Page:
Relationship between Maternal Vitamin-D deficiency and serum Calcium level with Primary Caesarean Section and Postpartum Hemorrhage

Author(s): Dr. Mortuza Begum, Dr.Srabani Barua, Dr. Anowara Begum, Dr. Fahmida Islam Chowdhury, Dr. Most. Zeenat Rehena, Dr Rozina Ahmed, Dr. Adnan Bacha


Maternal nutrition, particularly Vitamin-D and calcium levels, plays a crucial role in pregnancy outcomes. This study aimed to investigate the relationship between maternal Vitamin-D deficiency and serum calcium levels with primary Cesarean section (C-section) and postpartum hemorrhage (PPH).


In this cross-sectional observational study, 110 pregnant women from Chattogram Medical College Hospital and other private hospitals in Chattogram were assessed from January 2022 to December 2023. Data were collected on demographics, obstetric history, and maternal health, focusing on Vitamin-D and calcium supplementation, delivery methods, and neonatal outcomes.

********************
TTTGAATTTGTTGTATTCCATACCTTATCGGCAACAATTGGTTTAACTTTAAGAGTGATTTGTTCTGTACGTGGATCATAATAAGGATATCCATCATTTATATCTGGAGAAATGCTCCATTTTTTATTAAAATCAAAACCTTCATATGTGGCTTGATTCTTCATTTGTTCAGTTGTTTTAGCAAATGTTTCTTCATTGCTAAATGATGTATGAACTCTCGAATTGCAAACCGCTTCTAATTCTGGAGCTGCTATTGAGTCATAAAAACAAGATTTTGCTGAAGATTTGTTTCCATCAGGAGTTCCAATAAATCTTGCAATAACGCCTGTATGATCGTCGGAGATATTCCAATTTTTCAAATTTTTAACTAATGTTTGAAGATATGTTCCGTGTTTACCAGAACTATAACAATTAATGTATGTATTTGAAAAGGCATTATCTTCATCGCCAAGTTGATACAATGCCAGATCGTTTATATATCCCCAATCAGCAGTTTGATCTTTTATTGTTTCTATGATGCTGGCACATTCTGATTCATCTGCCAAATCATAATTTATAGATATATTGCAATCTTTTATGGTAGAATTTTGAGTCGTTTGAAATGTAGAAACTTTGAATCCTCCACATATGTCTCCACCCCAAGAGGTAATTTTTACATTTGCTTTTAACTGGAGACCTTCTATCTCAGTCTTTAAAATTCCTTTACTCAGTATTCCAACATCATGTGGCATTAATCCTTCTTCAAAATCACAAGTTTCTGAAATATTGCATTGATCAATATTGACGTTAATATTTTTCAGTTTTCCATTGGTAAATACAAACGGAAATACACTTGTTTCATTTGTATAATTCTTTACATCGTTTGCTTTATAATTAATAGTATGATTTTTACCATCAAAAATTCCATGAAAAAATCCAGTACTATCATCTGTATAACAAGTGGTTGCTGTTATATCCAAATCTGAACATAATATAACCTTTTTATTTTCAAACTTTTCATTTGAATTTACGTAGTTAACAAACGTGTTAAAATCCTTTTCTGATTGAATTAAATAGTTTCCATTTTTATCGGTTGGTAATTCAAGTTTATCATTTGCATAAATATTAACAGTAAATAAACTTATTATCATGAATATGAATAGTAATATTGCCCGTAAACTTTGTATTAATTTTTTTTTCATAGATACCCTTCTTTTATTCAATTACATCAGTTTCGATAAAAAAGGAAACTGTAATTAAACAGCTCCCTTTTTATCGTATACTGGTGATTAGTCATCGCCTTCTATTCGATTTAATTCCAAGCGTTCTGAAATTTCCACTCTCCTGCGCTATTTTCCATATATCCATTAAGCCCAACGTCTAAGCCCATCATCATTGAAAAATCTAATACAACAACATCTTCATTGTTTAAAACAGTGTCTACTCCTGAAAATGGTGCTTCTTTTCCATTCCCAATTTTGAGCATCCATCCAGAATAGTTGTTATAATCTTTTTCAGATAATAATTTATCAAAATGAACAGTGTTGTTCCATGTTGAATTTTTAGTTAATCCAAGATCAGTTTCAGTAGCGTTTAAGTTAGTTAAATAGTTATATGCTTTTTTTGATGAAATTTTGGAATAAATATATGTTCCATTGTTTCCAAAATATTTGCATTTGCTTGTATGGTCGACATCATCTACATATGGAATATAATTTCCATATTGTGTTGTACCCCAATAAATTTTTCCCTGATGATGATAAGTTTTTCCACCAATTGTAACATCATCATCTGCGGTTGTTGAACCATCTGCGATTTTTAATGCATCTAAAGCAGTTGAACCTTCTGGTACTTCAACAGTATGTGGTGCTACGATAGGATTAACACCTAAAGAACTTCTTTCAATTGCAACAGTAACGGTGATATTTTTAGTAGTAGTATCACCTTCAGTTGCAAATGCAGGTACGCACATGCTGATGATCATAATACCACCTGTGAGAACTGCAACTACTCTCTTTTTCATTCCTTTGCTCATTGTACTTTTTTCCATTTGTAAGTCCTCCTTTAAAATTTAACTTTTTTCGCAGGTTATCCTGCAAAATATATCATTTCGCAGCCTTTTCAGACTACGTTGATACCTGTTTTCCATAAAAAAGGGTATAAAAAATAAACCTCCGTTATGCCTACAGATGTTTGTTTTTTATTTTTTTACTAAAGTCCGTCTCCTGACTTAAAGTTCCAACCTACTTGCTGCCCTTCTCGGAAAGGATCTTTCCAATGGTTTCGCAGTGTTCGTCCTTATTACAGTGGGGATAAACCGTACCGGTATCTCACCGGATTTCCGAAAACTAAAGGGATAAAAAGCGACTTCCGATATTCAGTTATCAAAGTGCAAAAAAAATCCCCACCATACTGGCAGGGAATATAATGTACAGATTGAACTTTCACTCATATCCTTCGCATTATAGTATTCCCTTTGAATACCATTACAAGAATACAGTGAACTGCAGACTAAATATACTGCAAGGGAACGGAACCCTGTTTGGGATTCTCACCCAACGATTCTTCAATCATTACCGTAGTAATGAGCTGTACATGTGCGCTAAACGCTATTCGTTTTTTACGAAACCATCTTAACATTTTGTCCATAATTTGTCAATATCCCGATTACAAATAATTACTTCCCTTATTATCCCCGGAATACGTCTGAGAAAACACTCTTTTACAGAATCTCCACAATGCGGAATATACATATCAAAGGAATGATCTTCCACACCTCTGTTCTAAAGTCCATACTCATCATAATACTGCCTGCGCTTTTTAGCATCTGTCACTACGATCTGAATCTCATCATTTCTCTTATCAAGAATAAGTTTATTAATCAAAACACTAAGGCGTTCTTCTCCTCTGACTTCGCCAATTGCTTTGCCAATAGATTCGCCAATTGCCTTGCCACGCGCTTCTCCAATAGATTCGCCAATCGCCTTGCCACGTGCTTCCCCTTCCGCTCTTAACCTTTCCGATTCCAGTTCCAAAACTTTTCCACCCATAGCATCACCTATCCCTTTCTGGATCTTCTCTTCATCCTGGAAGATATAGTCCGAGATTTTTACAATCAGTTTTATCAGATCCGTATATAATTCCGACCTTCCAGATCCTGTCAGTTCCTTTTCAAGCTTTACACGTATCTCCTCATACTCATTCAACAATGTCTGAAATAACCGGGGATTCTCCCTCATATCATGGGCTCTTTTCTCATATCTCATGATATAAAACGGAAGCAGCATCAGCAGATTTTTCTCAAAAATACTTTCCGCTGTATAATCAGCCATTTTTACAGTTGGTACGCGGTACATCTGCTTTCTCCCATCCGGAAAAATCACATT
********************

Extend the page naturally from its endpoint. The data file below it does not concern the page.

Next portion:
The participant group, predominantly aged 20-29 (61.82%) and housewives (57.27%), showed diverse educational backgrounds with 31.82% being illiterate. Nearly half were nulliparous (46.36%), with most pregnancies planned (69.09%). Overweight was prevalent (42.73%), and irregular calcium supplementation (74.55%) was common, while only 14.55% regularly took Vitamin D supplements. Vaginal deliveries were predominant (69.09%), with 20.00% experiencing PPH. Neonatal asphyxia was the most common complication (22.73%). A significant Vitamin D deficiency (65.45%) was observed, correlating positively with PPH (r = .322, p = 0.002) and negatively with neonatal complications (r = -.233, p = 0.026).


The study underscores the significant role of maternal Vitamin-D levels in the incidence of PPH and highlights the need for focused nutritional counseling and supplementation in prenatal care to improve maternal and neonatal health outcomes.

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